As with I’m A Believer, Dolenz sang lead on Last Train to Clarksville. And members of The Wrecking Crew played the instruments. Even though many artists sang vocals backed by session musicians in those days, The Monkees were ridiculed for it. Maybe no one would’ve cared if they weren’t visible on TV.
Tommy Boyce and Bobby Hart wrote the lyrics in protest of the Vietnam War. The song is about a man pleading for his girlfriend to spend one last day with him before heading to war. But the words are subtle. And the lyrics, “I don’t know if I’m ever comin’ home,” in this case, means he may not come back alive.
Last Train to Clarksville put The Monkees on the map by charting worldwide shortly after its 1966 release.
The handsome Davy Jones took the lead on the 1967 hit Daydream Believer. He was the English Monkee who most resembled The Beatles. So the girls swooned when hearing him serenade them with this song.
Songwriter John Stewart penned Daydream Believer as an ode to suburban life. The lyrics are simple and playful. A happy piano melody accompanies Jones’ sweet voice. And the single sat at #1 for four weeks in a row. Unfortunately, it was The Monkees’ last hit before they broke up.
When Did The Monkees Reunite?
The Monkees reunited several times over twenty-five years. The first time came when MTV aired a Monkees marathon in 1986. The reruns were so popular that the band booked a 100-date world tour.
Jones, Tork, and Dolenz were on the 1986 tour, with Nesmith joining only for one date. And when it came time to reunite again in 2001, Tork left early due to band tension. Luckily, however, their third reunion in 2011 went surprisingly well. Fate would have it that Davy Jones died of a heart attack the following year.
Interestingly, the result of these Monkees reunions did produce three new albums. The best of which was Good Times!, released in 2016. Featuring old and new songs, the three remaining Monkees brought back the original sound with a new spirit. Guest songwriters include Noel Gallagher and Andy Partridge.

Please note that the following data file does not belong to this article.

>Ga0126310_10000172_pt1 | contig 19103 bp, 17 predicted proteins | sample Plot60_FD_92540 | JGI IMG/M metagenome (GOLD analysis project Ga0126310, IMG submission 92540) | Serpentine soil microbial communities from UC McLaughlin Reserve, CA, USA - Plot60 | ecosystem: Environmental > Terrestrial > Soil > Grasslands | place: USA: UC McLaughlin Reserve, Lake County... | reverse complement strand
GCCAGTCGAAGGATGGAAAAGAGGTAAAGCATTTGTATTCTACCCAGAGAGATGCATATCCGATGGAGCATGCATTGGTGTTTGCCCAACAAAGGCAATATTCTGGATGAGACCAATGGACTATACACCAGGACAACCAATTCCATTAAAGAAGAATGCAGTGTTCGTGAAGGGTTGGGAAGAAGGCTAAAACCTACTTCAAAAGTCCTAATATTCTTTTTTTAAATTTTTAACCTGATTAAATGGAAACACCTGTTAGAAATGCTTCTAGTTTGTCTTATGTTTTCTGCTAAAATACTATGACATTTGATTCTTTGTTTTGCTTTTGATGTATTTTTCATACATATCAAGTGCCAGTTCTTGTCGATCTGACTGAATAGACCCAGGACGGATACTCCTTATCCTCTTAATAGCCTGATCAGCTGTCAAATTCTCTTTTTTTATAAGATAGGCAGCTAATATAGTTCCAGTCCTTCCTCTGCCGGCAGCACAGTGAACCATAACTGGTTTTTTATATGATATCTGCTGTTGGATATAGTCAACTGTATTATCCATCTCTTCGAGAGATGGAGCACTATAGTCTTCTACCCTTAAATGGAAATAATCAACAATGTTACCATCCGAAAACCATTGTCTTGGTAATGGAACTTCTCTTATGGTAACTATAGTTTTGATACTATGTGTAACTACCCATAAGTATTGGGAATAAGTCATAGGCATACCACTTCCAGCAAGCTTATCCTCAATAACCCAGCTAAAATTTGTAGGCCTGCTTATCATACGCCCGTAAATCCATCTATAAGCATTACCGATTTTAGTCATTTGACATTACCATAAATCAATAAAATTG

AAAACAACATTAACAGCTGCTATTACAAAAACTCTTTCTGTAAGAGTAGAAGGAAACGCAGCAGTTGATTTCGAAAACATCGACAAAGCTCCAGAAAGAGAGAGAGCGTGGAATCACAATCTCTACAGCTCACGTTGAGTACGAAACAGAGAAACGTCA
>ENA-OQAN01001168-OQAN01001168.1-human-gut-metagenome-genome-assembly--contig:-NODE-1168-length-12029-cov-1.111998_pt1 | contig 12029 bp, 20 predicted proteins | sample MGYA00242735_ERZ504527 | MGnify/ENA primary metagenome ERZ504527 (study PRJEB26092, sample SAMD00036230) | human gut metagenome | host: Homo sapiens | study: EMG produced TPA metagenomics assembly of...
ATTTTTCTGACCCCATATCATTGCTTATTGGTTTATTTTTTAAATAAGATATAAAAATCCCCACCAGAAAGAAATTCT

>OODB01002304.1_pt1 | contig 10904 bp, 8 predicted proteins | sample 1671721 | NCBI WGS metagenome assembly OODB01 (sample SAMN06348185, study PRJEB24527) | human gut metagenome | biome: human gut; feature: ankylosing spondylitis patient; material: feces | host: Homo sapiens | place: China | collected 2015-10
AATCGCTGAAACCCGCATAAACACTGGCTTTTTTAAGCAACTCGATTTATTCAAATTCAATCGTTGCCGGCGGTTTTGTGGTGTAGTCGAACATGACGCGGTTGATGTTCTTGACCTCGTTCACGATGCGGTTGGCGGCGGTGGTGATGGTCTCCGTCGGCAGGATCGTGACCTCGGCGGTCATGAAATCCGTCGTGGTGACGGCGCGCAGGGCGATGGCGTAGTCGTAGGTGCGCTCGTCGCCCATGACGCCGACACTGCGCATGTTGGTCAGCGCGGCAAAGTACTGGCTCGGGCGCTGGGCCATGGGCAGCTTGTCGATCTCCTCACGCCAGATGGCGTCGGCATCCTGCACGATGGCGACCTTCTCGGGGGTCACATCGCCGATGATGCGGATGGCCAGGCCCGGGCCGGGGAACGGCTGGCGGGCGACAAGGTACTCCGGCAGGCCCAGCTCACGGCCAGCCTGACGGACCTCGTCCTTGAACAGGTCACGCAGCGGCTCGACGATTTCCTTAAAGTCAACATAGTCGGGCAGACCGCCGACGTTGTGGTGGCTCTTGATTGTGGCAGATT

Is There a Documentary About The Monkees?
No, but there was a made-for-TV movie. The biopic Daydream Believers: The Monkees’ Story originally aired on U.S. television in 2000. It eventually reached Germany in 2001 and was available on DVD by 2002. The film centers around the core story of four guys who wanted to be taken seriously as musicians instead of mere television personalities.
Unfortunately, Daydream Believers got poor reviews. Critics gave the actors kudos for doing their best with a flat script and mediocre direction. And there’s even a funny scene where Jack Nicholson shares a play he wrote while working at The Overlook Hotel. But the humor isn’t enough to save the film.
Four Great Daydream Believers
The Monkees were a 60s television experiment that brought fame to four unknowns. The TV show led to chart-topping hits, tours, and worldwide admirers. In fact, generations were raised on The Monkees thanks to their 80s rerun explosion.
And despite loads of band drama and struggles to be taken seriously, their legacy remains strong. Cheer up, sleepy Jean, and listen to The Monkees if you ever feel down.
Are you a fan of The Monkees? Let us know in the comments below.